FLORA AND FAUNA
Armenia has been identified as an important center for both wild and cultivated plants and is one of the most vegetation specie-dense countries in the world-with more than 100 species per square kilometer. In the Soviet period a genetic warehouse was maintained containing over two hundred of the regions distinct grape species, but this facility has fallen into neglect and disrepair.Even today, when hiking in the Armenian mountains, wild varieties of apricot are readily visible, as well as a diversity of wildflowers and herbs used for traditional medicine and cooking.It is estimated that Armenia has between 150 and 200 relict species of plants. These species, practically unchanged since geological time, are an important part of botanical diversity in Armenia. Some species have adapted well to current conditions. Other relicts are widely spread but only associated with particular habitats, while some species are found only in specific sites or refuges. Approximately half the plant species in Armenia are at risk of extinction. Intensive grazing of animals (especially since the end of the Soviet period when feed was imported) threatens a wide variety of plants. Many of the rare and threatened plants in Armenia are associated with wetlands. However, drainage of marsh and wetlands for agriculture inevitably damages these ecosystems and associated flora.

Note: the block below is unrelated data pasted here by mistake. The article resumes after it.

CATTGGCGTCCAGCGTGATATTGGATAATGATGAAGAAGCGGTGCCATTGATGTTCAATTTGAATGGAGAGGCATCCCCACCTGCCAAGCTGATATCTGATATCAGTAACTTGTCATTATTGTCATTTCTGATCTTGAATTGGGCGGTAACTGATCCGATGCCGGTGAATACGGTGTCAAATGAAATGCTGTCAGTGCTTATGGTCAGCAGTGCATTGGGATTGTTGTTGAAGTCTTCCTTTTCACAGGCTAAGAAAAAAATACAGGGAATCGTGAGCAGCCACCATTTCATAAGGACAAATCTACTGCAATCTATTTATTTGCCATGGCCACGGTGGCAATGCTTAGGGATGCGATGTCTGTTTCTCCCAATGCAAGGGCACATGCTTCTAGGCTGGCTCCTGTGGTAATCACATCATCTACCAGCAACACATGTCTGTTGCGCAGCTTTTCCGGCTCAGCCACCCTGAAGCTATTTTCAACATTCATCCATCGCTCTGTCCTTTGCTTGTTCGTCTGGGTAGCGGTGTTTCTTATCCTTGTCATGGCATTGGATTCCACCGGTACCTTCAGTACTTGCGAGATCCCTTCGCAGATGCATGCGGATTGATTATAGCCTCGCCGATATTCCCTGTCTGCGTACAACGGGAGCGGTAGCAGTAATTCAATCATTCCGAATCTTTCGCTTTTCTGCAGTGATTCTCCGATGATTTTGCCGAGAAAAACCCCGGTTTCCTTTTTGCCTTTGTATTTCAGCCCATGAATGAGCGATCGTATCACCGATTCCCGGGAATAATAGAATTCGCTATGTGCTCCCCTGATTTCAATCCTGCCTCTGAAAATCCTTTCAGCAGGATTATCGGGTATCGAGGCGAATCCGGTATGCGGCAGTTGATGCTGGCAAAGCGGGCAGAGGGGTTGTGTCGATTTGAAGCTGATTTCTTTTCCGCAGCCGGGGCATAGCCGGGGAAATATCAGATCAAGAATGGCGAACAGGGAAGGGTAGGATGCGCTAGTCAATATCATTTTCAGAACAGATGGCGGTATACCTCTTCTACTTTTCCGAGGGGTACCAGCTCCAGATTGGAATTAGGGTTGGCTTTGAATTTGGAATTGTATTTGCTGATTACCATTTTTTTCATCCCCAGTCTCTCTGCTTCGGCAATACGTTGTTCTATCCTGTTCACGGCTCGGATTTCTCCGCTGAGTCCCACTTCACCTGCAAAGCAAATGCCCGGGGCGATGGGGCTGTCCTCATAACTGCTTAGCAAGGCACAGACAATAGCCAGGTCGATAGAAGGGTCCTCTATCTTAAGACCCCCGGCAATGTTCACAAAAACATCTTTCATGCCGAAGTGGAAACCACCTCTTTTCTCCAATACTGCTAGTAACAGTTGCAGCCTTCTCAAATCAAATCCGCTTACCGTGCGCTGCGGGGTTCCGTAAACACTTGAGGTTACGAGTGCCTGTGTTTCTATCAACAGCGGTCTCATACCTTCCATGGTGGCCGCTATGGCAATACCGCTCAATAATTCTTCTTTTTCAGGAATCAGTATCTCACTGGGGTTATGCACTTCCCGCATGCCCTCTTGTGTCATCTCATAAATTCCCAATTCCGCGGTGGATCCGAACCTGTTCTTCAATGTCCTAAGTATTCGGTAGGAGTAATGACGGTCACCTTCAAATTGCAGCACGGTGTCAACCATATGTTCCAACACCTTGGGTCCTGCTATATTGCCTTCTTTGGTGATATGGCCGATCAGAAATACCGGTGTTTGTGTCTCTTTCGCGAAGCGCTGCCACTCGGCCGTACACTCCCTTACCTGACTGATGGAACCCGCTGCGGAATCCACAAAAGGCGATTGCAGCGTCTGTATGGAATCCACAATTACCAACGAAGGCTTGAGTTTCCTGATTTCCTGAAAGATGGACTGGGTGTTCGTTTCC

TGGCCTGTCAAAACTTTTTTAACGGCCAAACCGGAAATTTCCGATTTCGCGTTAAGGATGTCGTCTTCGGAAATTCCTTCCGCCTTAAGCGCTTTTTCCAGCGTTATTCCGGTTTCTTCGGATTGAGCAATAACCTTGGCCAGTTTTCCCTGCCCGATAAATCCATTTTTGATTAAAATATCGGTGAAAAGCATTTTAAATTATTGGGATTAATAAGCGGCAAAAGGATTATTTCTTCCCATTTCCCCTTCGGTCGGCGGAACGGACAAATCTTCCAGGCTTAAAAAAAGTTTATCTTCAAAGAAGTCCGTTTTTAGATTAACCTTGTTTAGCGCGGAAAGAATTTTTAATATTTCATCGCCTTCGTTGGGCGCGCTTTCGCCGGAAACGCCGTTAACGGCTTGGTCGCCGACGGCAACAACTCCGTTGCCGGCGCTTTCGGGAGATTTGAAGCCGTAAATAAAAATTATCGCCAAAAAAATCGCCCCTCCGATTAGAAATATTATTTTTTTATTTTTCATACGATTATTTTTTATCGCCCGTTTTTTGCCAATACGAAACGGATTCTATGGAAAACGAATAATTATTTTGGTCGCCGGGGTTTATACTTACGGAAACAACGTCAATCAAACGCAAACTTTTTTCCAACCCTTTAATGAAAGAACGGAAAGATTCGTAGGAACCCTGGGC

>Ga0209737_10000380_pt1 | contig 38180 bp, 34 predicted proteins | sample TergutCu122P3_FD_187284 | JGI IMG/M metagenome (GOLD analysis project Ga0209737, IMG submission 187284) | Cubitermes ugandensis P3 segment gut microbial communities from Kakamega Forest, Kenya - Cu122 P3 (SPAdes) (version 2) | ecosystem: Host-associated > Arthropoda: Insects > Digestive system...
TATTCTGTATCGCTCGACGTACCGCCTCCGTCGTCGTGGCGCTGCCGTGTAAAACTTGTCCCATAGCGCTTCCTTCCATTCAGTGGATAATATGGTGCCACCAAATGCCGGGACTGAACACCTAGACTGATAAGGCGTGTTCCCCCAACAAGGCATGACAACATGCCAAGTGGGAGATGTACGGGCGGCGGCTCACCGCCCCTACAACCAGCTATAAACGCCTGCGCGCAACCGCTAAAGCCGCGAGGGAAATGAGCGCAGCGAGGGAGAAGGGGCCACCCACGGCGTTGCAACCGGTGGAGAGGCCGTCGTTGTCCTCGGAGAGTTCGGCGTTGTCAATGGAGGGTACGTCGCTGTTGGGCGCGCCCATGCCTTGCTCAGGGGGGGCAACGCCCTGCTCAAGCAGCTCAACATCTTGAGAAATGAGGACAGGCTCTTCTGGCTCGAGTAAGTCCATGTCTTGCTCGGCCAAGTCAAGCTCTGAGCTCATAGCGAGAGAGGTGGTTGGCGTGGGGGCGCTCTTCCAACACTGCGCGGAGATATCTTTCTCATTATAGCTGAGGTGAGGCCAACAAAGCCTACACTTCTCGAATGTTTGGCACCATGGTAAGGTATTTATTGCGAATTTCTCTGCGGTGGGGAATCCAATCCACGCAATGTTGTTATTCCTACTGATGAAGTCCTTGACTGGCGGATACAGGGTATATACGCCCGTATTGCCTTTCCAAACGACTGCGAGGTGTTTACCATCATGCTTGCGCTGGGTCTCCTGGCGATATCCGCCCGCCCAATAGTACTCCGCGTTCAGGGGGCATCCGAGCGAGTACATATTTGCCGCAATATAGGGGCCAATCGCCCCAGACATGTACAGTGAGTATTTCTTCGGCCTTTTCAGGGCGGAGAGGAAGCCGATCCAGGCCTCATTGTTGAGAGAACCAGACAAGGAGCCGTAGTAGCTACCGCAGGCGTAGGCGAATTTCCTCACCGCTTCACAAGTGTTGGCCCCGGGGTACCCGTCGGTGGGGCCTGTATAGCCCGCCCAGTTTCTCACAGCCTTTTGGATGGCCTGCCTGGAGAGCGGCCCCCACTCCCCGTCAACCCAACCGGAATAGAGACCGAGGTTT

Armenia's mountainous terrain creates numerous climate zones and microclimates, providing the country with a biodiversity that belies its small area. For example, Armenia is home to over 365 bird species during the year, compared to 400-500 across the entire European continent. Armenia provides an important passage and resting sites for migratory animals and birds. Furthermore, Armenia is located in a region where many of the western world's domesticated plants and livestock originated. The country is also home to the ancestor of the domesticated sheep, the mouflon, as well as wild varieties of barley that were among the first to be domesticated in Mesopotamia. The Armenian forests in the Northeast, around Jermuk and in the South of the country around Kapan, are believed to be populated by wolves, lynxs and species of the Caucasian bear.There has been little research recently, but even based on the existing data it is reported that 24% of the fauna in Armenia is of an "internationally threatened species." The highest risk mammals are said to include the Mehely horseshoe bat, the European free tailed bat, the European otter, the brown bear, the Asian wild sheep, the striped hyena and the Caucasian birch mouse. The Armenian mouflon has suffered a severe population decline due to poaching and habitat loss. The most threatened fish include the winter bakhtak (Salmo ischan) formerly representing 30% of the trout of Lake Sevan and now nearly disappeared. Threatened reptiles include the Armenian viper.